June 10, 2008
Delay In Next Solar Cycle Continues

Our sun is being a slacker.

BOZEMAN -- The sun has been laying low for the past couple of years, producing no sunspots and giving a break to satellites.

That's good news for people who scramble when space weather interferes with their technology, but it became a point of discussion for the scientists who attended an international solar conference at Montana State University. Approximately 100 scientists from Europe, Asia, Latin America, Africa and North America gathered June 1-6 to talk about "Solar Variability, Earth's Climate and the Space Environment."

The scientists said periods of inactivity are normal for the sun, but this period has gone on longer than usual.

The climate always changes. Natural forces will cause big climate changes even if humans do not interfere.

The 11 year sun spot cycle reminds me of women who fear pregnancy and wait for their late menstrual cycle. We are late on the warming part of the solar cycle. Have you started to worry yet?

The last cycle reached its peak in 2001 and is believed to be just ending now, Longcope said. The next cycle is just beginning and is expected to reach its peak sometime around 2012. Today's sun, however, is as inactive as it was two years ago, and scientists aren't sure why.

"It's a dead face," Tsuneta said of the sun's appearance.

Tsuneta said solar physicists aren't like weather forecasters; They can't predict the future. They do have the ability to observe, however, and they have observed a longer-than-normal period of solar inactivity. In the past, they observed that the sun once went 50 years without producing sunspots. That period coincided with a little ice age on Earth that lasted from 1650 to 1700.

Cold weather would shorten growing seasons and therefore reduce crop yields. Cold weather would also raise heating costs and other costs associated with winter such as plowing. All this would happen while the world oil production declines.

But I'm not talking about the late start of the next sun cycle to alarm you. Oh no. Why get alarmed about something that would make for an exciting science fiction adventure movie?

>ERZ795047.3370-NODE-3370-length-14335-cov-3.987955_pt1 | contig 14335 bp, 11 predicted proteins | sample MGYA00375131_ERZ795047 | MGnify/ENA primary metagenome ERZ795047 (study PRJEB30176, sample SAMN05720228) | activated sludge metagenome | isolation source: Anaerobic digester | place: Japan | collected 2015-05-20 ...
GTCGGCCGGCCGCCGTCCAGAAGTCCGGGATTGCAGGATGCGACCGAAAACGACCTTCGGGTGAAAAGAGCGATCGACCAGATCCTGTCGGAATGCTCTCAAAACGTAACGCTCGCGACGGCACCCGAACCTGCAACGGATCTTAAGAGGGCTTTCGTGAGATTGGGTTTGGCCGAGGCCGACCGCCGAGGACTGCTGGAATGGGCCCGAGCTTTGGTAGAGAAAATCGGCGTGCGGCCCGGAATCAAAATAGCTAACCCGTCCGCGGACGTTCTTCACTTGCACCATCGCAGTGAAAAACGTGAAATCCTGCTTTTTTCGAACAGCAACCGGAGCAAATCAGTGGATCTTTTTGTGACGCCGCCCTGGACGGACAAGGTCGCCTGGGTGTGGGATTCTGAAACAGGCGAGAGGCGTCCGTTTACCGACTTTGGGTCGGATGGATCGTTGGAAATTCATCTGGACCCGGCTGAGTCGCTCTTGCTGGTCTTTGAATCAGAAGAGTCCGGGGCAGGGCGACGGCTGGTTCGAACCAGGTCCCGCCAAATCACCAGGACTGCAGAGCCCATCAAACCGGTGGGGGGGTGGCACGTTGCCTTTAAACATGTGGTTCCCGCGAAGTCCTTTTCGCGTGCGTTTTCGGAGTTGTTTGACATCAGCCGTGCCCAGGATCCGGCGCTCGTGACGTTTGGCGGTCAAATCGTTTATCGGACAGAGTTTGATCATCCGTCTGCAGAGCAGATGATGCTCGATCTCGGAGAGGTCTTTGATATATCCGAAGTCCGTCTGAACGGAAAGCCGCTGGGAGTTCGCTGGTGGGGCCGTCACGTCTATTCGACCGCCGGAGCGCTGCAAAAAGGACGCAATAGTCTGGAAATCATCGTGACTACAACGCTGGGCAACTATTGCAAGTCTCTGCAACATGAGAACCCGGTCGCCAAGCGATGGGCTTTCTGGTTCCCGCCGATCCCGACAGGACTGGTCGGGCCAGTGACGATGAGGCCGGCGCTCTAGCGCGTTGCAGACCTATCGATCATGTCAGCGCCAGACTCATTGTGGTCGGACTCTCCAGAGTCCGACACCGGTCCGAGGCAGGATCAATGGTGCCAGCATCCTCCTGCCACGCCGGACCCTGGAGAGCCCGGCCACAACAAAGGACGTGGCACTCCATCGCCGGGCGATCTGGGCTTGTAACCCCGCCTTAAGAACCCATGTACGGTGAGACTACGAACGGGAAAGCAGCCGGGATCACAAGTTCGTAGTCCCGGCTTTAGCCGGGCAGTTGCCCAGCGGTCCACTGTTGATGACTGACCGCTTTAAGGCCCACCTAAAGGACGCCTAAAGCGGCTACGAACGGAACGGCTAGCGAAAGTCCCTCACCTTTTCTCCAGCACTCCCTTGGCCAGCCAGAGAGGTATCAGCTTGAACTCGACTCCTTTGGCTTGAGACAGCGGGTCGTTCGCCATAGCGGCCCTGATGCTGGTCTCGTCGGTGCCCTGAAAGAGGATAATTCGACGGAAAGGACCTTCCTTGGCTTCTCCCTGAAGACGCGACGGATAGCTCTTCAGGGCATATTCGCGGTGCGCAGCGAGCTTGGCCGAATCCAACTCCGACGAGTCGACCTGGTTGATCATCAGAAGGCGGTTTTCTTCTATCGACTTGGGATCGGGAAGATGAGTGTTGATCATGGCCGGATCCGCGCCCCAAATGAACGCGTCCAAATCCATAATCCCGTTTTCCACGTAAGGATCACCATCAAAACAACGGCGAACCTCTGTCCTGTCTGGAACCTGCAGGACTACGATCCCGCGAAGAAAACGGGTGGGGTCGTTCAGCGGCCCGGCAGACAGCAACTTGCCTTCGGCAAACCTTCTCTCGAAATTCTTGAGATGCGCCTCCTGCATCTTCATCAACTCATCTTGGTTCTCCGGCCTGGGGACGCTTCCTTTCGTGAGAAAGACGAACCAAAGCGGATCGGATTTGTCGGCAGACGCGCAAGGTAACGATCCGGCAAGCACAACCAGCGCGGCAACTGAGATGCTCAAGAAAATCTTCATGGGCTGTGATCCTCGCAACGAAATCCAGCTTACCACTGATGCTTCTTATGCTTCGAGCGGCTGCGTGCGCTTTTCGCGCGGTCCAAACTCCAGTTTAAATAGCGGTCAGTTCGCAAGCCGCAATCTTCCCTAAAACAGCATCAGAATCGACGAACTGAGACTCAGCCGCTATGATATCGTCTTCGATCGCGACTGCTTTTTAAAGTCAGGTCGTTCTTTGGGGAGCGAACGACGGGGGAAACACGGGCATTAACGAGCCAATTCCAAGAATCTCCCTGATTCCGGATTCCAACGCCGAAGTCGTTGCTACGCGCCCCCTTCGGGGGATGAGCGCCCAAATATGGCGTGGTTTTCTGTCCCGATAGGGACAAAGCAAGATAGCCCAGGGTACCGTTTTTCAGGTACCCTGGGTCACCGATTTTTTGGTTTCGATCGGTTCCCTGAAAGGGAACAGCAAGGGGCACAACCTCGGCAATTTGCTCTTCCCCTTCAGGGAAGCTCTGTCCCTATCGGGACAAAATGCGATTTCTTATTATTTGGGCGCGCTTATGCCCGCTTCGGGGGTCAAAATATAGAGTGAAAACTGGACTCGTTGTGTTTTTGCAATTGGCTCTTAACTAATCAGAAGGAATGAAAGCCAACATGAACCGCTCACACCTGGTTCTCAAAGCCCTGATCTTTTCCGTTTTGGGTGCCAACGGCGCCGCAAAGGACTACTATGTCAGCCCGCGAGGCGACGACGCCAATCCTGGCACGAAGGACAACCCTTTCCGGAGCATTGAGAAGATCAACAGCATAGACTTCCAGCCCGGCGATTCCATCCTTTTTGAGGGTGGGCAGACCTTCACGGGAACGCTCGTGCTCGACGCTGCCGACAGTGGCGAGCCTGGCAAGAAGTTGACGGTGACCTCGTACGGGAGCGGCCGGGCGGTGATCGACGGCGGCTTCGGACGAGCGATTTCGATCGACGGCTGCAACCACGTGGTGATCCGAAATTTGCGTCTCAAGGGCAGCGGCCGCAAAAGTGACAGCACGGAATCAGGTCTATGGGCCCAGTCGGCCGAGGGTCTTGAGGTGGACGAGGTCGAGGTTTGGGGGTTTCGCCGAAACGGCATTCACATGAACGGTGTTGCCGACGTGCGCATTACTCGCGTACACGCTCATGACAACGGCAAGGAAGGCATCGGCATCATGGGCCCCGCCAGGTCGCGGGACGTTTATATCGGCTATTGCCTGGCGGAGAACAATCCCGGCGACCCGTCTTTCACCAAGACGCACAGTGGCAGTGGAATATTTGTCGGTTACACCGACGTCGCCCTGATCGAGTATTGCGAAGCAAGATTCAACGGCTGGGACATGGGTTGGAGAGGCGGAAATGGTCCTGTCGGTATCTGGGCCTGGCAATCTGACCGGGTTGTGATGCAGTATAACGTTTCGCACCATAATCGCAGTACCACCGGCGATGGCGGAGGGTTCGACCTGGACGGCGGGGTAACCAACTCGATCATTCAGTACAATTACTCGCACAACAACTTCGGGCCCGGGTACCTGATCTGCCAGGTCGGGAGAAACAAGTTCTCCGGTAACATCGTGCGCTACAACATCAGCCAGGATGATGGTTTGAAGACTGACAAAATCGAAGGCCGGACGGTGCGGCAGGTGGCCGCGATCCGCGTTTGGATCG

The bleak truth is that, under normal conditions, most of North America and Europe are buried under about 1.5km of ice. This bitterly frigid climate is interrupted occasionally by brief warm interglacials, typically lasting less than 10,000 years.

The interglacial we have enjoyed throughout recorded human history, called the Holocene, began 11,000 years ago, so the ice is overdue. We also know that glaciation can occur quickly: the required decline in global temperature is about 12C and it can happen in 20 years.

The next descent into an ice age is inevitable but may not happen for another 1,000 years. On the other hand, it must be noted that the cooling in 2007 was even faster than in typical glacial transitions. If it continued for 20 years, the temperature would be 14C cooler in 2027.

By then, most of the advanced nations would have ceased to exist, vanishing under the ice, and the rest of the world would be faced with a catastrophe beyond imagining.

Suppose another ice age started. Think about all the massive desperate large scale engineering efforts that would be undertaken in order to prevent the enormous disaster that would befall us.

But how to heat the planet? Cooling it is a lot easier. How to prevent a new ice age? Anyone come across some good proposals on this? A massive release of methane into the atmosphere perhaps?

What, me worry? Anthony Watts summarizes the latest data on planetary cooling.

Confirming what many of us have already noted from the anecdotal evidence coming in of a much cooler than normal May, such as late spring snows as far south as Arizona, extended skiing in Colorado, and delays in snow cover melting, (here and here), the University of Alabama, Huntsville (UAH) published their satellite derived Advanced Microwave Sounder Unit data set of the Lower Troposphere for May 2008.